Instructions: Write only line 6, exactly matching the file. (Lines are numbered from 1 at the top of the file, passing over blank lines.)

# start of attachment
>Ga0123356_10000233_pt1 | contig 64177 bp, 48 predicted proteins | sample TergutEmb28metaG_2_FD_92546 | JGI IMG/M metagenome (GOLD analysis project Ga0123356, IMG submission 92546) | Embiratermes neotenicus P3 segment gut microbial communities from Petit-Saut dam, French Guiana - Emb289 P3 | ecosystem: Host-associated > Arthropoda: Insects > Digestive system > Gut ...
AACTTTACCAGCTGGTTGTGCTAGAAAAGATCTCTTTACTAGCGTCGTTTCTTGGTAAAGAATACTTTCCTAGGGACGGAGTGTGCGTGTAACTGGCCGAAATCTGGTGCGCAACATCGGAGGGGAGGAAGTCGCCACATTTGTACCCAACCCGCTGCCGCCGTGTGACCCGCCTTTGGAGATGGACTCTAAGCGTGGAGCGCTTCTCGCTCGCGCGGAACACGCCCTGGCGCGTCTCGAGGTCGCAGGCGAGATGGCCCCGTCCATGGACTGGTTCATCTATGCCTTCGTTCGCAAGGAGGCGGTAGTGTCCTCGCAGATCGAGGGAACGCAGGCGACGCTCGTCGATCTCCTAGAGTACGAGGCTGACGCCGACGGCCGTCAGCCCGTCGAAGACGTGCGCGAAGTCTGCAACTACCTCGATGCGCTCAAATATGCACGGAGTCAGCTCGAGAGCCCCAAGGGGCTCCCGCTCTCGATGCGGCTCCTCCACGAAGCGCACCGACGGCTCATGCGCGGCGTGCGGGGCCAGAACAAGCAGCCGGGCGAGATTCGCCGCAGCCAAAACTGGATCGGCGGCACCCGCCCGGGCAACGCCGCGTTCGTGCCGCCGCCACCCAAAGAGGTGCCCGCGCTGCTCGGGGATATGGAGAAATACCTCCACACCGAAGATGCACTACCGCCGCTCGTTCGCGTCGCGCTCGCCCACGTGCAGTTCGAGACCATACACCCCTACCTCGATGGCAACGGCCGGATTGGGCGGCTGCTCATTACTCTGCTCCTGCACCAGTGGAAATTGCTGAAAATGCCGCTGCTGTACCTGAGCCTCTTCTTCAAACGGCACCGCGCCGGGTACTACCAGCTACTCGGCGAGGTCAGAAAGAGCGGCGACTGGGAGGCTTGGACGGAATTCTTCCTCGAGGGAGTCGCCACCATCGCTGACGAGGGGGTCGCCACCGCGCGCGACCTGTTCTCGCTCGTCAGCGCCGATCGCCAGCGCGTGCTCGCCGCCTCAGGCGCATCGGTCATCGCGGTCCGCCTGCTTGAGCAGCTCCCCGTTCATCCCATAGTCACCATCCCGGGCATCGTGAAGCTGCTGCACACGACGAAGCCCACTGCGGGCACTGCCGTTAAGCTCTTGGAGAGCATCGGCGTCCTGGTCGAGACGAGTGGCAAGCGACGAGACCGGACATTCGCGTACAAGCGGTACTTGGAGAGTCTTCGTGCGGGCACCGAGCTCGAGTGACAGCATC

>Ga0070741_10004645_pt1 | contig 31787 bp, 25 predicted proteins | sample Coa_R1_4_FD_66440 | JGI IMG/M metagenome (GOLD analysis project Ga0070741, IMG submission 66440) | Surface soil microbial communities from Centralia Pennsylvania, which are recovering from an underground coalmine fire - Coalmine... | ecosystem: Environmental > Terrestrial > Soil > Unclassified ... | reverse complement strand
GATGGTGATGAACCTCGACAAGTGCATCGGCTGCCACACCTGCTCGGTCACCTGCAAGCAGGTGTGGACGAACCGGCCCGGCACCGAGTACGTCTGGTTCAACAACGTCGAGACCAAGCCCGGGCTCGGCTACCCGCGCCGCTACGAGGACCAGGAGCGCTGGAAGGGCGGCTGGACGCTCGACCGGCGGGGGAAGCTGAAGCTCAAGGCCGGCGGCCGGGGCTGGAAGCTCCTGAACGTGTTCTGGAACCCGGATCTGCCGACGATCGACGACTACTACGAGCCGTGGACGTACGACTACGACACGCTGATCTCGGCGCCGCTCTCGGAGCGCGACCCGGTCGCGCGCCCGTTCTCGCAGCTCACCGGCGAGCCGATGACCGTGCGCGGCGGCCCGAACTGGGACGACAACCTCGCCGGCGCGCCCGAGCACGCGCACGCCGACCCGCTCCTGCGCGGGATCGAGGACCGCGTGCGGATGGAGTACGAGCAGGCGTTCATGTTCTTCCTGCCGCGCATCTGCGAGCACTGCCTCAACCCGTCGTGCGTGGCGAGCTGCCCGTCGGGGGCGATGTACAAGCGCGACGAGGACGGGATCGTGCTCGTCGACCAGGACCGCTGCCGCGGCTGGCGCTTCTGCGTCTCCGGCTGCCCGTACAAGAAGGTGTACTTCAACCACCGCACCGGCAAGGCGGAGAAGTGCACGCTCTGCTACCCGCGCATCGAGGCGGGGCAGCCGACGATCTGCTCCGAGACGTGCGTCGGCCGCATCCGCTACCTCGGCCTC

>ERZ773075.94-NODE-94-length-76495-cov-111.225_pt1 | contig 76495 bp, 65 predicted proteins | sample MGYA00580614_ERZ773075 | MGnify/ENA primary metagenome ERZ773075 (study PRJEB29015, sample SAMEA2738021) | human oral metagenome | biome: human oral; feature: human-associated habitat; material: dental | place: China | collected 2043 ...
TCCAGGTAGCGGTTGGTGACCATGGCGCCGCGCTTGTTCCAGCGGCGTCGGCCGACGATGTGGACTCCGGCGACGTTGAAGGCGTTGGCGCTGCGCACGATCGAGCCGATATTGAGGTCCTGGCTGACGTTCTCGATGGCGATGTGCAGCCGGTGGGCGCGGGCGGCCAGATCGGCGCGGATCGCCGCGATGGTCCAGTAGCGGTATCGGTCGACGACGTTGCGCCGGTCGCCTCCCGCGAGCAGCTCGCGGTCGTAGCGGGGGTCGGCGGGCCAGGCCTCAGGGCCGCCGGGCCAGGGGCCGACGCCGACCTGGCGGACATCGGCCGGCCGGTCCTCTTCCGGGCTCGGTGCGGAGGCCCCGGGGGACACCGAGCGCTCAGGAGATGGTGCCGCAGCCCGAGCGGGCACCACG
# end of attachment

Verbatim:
TCCAGGTAGCGGTTGGTGACCATGGCGCCGCGCTTGTTCCAGCGGCGTCGGCCGACGATGTGGACTCCGGCGACGTTGAAGGCGTTGGCGCTGCGCACGATCGAGCCGATATTGAGGTCCTGGCTGACGTTCTCGATGGCGATGTGCAGCCGGTGGGCGCGGGCGGCCAGATCGGCGCGGATCGCCGCGATGGTCCAGTAGCGGTATCGGTCGACGACGTTGCGCCGGTCGCCTCCCGCGAGCAGCTCGCGGTCGTAGCGGGGGTCGGCGGGCCAGGCCTCAGGGCCGCCGGGCCAGGGGCCGACGCCGACCTGGCGGACATCGGCCGGCCGGTCCTCTTCCGGGCTCGGTGCGGAGGCCCCGGGGGACACCGAGCGCTCAGGAGATGGTGCCGCAGCCCGAGCGGGCACCACG